Ultimately, he's not able to purge the corruption in the system, only to minimise its impact on innocents. But he does so with intelligence and daring, at personal cost, without ever blaming anyone else for his misfortune, and that makes up to a large degree for the cynicism and darkness of the setting. It's maybe a little worldweary to be fully noblebright, but it's tending strongly enough in that direction that I enjoyed it considerably.
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Stealing Life is set in the future world of Inan. Nicco Salarum is a thief who owes a sizeable debt to the local mobster. In his attempts to pay his dues, he gets drawn into a coup that could destabilize a foreign city-state. In order to undo his mistake, Nicco has to navigate worlds of technological advancement and wizardry.
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Nicco, a very good thief, is paid to steal a magical necklace.  Then he must steal it back...I enjoyed the world Johnston created.  His characters are well developed.  And the story flowed smoothly.
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Johnston, who is best known for his graphic novels, including one that was turned into the movie Atomic Blonde, offers us a science fiction fantasy featuring an intrepid thief, a debt to a gangster, and a mission that could change the fate of the civilized world.  Set in a future world Inan that includes magic, fantastical creatures, rebel soldiers, and technological marvels like entropy guns and thinmen (nearly invincible cyborgs), Stealing Life is a fun adventure that will remind you of many science fiction adventures.  Many thanks to the publisher Abaddon for providing a copy for review.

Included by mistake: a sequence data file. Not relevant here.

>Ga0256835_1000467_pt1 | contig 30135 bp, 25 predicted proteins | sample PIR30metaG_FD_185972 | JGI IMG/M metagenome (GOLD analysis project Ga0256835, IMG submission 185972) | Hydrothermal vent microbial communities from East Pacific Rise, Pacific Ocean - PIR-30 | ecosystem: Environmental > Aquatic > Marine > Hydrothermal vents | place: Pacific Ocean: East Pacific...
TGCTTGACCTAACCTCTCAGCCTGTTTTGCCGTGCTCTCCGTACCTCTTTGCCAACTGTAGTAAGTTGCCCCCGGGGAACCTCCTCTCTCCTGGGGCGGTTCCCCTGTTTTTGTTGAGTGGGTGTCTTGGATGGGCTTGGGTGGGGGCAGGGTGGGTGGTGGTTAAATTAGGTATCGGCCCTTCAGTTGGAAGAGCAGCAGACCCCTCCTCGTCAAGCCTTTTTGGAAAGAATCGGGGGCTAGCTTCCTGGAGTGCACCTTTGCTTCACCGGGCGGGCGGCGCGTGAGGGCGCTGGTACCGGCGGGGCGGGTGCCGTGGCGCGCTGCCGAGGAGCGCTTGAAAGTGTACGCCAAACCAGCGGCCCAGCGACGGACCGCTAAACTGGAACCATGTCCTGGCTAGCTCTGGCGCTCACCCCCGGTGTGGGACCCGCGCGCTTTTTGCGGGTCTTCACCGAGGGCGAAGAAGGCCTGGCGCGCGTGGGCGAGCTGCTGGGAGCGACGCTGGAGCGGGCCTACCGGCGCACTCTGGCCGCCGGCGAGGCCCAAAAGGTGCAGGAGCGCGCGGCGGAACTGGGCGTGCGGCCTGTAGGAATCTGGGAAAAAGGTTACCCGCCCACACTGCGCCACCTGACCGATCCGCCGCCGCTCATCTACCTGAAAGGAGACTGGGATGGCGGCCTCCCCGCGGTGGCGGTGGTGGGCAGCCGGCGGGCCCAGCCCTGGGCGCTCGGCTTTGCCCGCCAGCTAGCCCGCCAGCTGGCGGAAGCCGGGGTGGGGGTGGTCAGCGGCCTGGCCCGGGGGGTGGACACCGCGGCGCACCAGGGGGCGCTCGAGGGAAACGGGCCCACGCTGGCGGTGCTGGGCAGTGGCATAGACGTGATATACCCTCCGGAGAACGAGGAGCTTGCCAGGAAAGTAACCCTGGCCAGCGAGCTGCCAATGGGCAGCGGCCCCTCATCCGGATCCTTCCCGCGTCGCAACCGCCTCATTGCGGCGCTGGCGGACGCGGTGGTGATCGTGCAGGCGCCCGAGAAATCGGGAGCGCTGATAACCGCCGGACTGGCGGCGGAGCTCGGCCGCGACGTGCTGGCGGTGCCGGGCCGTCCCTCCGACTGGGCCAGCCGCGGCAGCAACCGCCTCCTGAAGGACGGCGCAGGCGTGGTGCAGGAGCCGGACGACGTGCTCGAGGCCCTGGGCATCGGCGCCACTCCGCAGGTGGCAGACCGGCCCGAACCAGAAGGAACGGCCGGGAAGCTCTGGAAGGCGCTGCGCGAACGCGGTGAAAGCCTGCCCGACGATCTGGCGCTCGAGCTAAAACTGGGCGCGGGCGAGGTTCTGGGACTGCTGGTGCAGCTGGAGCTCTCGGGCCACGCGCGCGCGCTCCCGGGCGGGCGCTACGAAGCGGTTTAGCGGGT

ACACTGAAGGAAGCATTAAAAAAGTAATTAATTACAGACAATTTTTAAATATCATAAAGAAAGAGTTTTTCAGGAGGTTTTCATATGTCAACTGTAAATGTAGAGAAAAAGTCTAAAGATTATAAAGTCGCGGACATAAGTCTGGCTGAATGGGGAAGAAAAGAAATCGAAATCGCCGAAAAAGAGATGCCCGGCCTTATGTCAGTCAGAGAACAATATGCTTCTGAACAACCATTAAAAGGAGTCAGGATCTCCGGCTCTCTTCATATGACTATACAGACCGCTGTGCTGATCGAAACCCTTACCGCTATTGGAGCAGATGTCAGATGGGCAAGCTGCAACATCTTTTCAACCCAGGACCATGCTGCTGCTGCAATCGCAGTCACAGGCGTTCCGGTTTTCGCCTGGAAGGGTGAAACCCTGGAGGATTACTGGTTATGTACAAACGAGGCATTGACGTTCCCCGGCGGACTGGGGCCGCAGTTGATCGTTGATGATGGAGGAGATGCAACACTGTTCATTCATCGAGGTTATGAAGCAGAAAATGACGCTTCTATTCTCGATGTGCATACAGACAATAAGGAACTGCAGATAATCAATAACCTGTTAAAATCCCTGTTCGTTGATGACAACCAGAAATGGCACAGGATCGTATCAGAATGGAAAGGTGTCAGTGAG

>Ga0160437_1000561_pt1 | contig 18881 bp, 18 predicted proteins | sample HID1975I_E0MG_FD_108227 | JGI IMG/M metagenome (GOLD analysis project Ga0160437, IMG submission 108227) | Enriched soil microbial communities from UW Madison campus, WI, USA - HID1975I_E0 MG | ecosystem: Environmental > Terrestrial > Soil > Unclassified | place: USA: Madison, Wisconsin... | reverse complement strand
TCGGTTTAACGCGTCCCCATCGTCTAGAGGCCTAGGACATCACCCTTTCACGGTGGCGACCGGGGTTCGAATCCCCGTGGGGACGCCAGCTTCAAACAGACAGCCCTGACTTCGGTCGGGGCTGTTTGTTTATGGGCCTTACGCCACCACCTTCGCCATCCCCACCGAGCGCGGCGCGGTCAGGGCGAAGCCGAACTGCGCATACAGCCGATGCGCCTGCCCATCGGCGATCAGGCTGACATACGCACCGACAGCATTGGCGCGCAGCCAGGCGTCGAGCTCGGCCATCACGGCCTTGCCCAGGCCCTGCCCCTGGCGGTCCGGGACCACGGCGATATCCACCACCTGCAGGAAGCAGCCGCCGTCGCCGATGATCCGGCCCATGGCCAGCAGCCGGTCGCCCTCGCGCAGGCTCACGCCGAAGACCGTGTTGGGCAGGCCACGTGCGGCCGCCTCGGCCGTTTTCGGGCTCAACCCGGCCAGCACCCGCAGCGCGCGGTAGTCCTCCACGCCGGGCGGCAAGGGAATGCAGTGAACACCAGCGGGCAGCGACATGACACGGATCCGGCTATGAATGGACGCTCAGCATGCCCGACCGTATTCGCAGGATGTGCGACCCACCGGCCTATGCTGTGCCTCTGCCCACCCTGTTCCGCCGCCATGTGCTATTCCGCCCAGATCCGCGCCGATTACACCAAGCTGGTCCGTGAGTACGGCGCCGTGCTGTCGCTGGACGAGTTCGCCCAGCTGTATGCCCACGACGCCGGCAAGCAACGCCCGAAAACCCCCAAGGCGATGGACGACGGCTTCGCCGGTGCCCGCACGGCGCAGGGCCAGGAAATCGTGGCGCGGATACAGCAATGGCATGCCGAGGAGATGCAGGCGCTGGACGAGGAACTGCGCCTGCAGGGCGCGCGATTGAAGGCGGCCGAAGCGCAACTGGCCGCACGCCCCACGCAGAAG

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'Salarum! Salarum! Salarum! I WANT MY MONEY!'

Nicco Salarum grew up in a brothel, lives in an abandoned slaughterhouse, and spends a good deal of this novel getting chased by golems. He doesn't have the best of luck.

In debt to the biggest mob boss in town, he needs money fast. He gets an offer from a wizard: steal a magical necklace from a visiting diplomat. Simple? Not in the least. Poor Nicco is quickly pulled into an international scandal that has him chased through alley, ocean, and jungle. Muscled mobsters. Flying airships. Carnivorous beasts aplenty. And an underground of gritty characters who know how to get themselves out of trouble, usually by blaming the guy next to him...

Johnston's style is light. No gore, just action, dare-devil escapes and some good stealth. Is it bad that I kept envisioning Simon Pegg as the likable, yet sarcastic Nicco? But maybe throw in a little Mission Impossible to get himself out of trouble...

I really didn’t know where Stealing Life was going to turn to next, but loved every shift of the plot. A fun romp. An excellent adventure.